Others were ready to help Graham as well. A well-funded super-PAC that backed pro-immigration reform Republicans ran early ads on Graham’s behalf, and the Chamber of Commerce also endorsed him. Dawson and former Canadian Ambassador and state House Speaker David Wilkins, close Graham allies, set up a super-PAC to help him with his reelection. But the race never intensified, so those groups ended up not spending as much as they would have otherwise.

“He didn’t have any of the six congressmen or statewide officials run against him this time around,” said Dawson. “That comes from constituent service, and they all have Lindsey’s cellphone number. He’s on speed dial when any of them have a real problem in Washington.”

 

Weak Tea Opposition

Another reason for Graham’s dominance was that those who did run against him failed to impress.

South Carolina state Sen. Lee Bright (R) jumped in with strong name recognition among activists, but he bombed in fundraising. Attorney Bill Connor (R), who had some name recognition from a 2010 run for lieutenant governor, joined the race late and didn’t catch on with enough base voters.

Republican consultant Nancy Mace (R), the first female graduate of the Citadel, intrigued national conservatives enough that the Senate Conservatives Fund, run by a top staffer to former Sen. Jim DeMint (R-S.C.), cut a radio ad attacking Graham right after she jumped in. But her first media appearances didn’t go well, and she’s since avoided the spotlight and struggled with fundraising.

Self-funding businessman Richard Cash (R) never gained traction, despite having some cash to burn, and well-connected Rev. Det Bowers (R) jumped in late and got hamstrung by an old sermon in which he said men who cheat on their wives do so because women have spent too much time doting on their children.

The crowded field also made it hard for any one candidate to rise as the Graham alternative. The six challengers hurt each other in fundraising, and it never became clear who would be the biggest threat. Tea Party groups in the state remain split among the candidates, and national conservative groups never got involved. Even if Graham fails to top 50 percent of the vote, conservative heavyweights are unlikely to invest in the state’s quick two-week runoff.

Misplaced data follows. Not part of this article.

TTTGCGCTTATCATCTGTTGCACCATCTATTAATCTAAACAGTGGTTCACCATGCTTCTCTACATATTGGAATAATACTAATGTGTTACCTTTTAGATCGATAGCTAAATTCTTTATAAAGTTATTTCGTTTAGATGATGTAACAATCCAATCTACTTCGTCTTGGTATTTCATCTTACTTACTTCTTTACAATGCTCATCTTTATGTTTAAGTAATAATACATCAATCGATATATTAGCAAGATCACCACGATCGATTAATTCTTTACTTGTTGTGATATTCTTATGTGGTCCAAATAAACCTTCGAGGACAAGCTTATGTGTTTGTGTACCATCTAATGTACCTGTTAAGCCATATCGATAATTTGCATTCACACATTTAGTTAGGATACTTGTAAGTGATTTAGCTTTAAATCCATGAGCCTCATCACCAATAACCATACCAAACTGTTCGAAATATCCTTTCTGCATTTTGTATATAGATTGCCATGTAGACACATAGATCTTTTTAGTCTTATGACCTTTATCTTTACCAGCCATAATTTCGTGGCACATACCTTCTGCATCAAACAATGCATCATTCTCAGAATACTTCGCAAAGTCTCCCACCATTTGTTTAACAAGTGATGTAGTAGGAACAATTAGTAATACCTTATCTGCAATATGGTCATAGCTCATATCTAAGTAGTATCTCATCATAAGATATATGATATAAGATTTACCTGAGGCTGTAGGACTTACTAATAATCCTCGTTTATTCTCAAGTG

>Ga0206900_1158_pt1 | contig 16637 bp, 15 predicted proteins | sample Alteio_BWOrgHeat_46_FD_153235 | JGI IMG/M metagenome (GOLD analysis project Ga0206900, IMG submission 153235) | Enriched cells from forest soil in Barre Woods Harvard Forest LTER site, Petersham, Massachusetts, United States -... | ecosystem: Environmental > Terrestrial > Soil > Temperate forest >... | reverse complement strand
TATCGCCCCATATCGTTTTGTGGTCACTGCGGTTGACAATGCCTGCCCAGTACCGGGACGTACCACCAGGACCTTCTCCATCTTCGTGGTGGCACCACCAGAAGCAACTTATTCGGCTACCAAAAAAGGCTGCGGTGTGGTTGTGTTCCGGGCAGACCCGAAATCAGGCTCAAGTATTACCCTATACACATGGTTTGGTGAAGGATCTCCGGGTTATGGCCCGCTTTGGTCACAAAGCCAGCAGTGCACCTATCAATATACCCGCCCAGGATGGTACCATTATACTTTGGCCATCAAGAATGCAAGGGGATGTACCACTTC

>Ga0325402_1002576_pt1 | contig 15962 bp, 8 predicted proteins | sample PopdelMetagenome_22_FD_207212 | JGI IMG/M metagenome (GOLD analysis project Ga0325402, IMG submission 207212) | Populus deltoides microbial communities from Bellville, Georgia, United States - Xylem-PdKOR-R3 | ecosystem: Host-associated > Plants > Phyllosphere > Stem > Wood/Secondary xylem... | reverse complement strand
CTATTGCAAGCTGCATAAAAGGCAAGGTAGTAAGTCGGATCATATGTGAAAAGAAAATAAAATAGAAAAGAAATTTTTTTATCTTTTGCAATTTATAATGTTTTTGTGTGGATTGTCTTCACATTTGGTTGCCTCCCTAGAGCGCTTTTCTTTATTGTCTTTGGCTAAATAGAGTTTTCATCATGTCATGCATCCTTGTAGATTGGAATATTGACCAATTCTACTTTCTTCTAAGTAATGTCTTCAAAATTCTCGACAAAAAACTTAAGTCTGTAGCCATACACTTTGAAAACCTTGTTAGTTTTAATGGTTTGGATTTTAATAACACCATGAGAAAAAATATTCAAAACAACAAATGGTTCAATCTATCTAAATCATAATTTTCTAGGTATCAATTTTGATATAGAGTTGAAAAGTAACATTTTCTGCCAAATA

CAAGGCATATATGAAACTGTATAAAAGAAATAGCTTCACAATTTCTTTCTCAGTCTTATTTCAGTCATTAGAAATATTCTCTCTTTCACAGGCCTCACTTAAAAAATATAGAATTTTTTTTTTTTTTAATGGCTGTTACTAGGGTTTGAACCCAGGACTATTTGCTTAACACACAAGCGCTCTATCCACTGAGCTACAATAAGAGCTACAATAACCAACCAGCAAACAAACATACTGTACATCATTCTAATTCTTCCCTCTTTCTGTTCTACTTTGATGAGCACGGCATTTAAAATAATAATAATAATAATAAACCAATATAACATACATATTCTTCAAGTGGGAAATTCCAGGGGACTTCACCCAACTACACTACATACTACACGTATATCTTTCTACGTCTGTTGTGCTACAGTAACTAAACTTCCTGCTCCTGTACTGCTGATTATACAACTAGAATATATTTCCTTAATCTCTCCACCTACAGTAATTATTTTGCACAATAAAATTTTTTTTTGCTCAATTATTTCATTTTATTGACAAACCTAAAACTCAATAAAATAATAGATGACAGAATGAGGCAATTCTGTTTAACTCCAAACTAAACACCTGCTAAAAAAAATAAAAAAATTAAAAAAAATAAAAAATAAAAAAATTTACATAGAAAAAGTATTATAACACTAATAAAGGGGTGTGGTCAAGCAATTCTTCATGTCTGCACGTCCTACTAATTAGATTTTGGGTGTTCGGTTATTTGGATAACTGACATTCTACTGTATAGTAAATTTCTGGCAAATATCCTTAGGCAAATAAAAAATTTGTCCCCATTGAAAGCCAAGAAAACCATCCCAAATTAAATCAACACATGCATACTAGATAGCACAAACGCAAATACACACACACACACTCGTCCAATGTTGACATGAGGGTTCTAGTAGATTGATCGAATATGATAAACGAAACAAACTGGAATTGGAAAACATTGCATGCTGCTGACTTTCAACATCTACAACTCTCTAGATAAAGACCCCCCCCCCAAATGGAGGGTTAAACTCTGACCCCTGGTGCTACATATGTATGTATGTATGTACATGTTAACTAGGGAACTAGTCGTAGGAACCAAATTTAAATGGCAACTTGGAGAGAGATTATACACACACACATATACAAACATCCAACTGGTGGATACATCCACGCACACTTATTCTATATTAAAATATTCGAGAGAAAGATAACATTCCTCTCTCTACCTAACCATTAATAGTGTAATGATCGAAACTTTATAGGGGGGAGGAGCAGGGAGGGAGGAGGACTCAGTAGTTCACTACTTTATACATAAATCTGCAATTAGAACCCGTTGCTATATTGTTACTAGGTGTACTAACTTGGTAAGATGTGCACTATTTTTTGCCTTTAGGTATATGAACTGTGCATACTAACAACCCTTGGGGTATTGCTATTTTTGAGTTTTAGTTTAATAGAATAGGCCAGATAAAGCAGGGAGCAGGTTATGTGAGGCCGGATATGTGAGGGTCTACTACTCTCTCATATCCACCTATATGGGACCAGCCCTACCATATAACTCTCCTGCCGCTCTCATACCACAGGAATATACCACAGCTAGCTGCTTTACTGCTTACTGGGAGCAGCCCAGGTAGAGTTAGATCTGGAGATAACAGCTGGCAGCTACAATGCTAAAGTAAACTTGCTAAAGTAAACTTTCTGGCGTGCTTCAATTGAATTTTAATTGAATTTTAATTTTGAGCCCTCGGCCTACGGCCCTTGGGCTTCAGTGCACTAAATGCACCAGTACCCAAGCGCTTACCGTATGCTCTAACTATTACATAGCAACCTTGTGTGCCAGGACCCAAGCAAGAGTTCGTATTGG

“It’s ended up being a very lackluster field of opponents,” said Republican strategist Warren Tompkins, a longtime state consultant who’s helped Graham with his direct-mail campaign. “All the saber rattlers and big talkers from around the country who were saying he was their No. 1 target, none of those threats never materialized. People were saying they were going to spend all this money, and all those promises to get in the race were not kept.” 

 

The right stuff 

Without a united opposition, Graham was free to deluge the state in advertising touting his work for the state and his stances on conservative issues. He’s traveled around the state hosting free barbecues and breakfasts, and giving speeches even to the most hostile of audiences, talking to Republican groups that had voted to censure him and explaining his positions.

Graham’s work on a bill to ban abortion after 20 weeks helped shore up his standing with social conservatives, and his leading role in attacking President Obama on foreign policy — especially on Benghazi — endeared him with the state’s hawkish voters and large military population.

His closing message hits hard on those themes. Graham has taken Obama to task in recent days for the agreement to trade five Taliban commanders for soldier Bowe Bergdahl. His latest ad features a soldier thanking him for helping to secure funds for equipment that saved the soldier’s life. 

“He was able to keep the debate on the things he wanted to talk about: foreign policy and national security,” said Mulvaney. “Lindsey did a tremendous job of reminding people why they liked him. … Lindsey will probably win outright, and that’s because he’s the best politician in the state.”